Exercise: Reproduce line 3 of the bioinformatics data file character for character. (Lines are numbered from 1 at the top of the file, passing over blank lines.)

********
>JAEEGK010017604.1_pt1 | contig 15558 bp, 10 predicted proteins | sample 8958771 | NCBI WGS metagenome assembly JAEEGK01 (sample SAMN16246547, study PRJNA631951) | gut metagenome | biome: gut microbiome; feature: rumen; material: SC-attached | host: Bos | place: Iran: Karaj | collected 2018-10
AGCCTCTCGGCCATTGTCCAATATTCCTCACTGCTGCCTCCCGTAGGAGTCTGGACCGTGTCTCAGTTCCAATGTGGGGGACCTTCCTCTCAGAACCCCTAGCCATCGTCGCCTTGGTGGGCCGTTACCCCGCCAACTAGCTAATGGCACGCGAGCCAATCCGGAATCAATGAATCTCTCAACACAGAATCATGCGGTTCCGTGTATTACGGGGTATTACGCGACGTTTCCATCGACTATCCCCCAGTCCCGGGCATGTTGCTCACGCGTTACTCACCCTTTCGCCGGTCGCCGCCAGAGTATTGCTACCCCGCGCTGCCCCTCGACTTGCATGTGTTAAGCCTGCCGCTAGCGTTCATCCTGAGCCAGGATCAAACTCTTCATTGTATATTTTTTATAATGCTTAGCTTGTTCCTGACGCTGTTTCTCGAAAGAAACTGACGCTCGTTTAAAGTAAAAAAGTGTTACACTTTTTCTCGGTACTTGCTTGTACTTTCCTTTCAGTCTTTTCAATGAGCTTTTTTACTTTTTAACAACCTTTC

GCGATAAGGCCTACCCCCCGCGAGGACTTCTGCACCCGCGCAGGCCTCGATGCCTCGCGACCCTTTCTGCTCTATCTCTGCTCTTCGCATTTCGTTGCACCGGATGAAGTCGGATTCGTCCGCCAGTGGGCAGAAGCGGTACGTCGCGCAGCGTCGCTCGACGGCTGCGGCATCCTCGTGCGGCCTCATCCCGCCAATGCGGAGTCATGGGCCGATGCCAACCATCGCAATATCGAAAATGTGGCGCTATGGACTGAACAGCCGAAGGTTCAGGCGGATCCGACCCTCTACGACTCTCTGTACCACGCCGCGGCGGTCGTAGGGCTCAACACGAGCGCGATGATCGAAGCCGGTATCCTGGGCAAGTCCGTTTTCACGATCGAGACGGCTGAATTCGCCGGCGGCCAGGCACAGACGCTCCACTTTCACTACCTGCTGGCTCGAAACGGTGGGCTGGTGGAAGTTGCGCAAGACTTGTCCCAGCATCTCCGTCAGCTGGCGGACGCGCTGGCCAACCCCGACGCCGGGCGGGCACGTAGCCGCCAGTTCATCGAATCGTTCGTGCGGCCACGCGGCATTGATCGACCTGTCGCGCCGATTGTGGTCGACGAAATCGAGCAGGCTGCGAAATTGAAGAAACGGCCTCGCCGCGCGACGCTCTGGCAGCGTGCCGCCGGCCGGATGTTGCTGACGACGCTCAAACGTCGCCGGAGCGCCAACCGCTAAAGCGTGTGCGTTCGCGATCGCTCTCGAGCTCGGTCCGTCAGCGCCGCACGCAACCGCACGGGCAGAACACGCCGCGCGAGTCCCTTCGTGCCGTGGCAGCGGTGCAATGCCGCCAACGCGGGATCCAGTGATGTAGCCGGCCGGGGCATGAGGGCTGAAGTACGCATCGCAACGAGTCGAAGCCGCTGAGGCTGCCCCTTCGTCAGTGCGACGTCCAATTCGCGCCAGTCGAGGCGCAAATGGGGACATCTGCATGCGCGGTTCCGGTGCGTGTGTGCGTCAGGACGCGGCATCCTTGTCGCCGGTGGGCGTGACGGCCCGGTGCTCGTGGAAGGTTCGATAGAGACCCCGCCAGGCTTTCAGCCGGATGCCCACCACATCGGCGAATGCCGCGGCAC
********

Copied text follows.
GCGATAAGGCCTACCCCCCGCGAGGACTTCTGCACCCGCGCAGGCCTCGATGCCTCGCGACCCTTTCTGCTCTATCTCTGCTCTTCGCATTTCGTTGCACCGGATGAAGTCGGATTCGTCCGCCAGTGGGCAGAAGCGGTACGTCGCGCAGCGTCGCTCGACGGCTGCGGCATCCTCGTGCGGCCTCATCCCGCCAATGCGGAGTCATGGGCCGATGCCAACCATCGCAATATCGAAAATGTGGCGCTATGGACTGAACAGCCGAAGGTTCAGGCGGATCCGACCCTCTACGACTCTCTGTACCACGCCGCGGCGGTCGTAGGGCTCAACACGAGCGCGATGATCGAAGCCGGTATCCTGGGCAAGTCCGTTTTCACGATCGAGACGGCTGAATTCGCCGGCGGCCAGGCACAGACGCTCCACTTTCACTACCTGCTGGCTCGAAACGGTGGGCTGGTGGAAGTTGCGCAAGACTTGTCCCAGCATCTCCGTCAGCTGGCGGACGCGCTGGCCAACCCCGACGCCGGGCGGGCACGTAGCCGCCAGTTCATCGAATCGTTCGTGCGGCCACGCGGCATTGATCGACCTGTCGCGCCGATTGTGGTCGACGAAATCGAGCAGGCTGCGAAATTGAAGAAACGGCCTCGCCGCGCGACGCTCTGGCAGCGTGCCGCCGGCCGGATGTTGCTGACGACGCTCAAACGTCGCCGGAGCGCCAACCGCTAAAGCGTGTGCGTTCGCGATCGCTCTCGAGCTCGGTCCGTCAGCGCCGCACGCAACCGCACGGGCAGAACACGCCGCGCGAGTCCCTTCGTGCCGTGGCAGCGGTGCAATGCCGCCAACGCGGGATCCAGTGATGTAGCCGGCCGGGGCATGAGGGCTGAAGTACGCATCGCAACGAGTCGAAGCCGCTGAGGCTGCCCCTTCGTCAGTGCGACGTCCAATTCGCGCCAGTCGAGGCGCAAATGGGGACATCTGCATGCGCGGTTCCGGTGCGTGTGTGCGTCAGGACGCGGCATCCTTGTCGCCGGTGGGCGTGACGGCCCGGTGCTCGTGGAAGGTTCGATAGAGACCCCGCCAGGCTTTCAGCCGGATGCCCACCACATCGGCGAATGCCGCGGCAC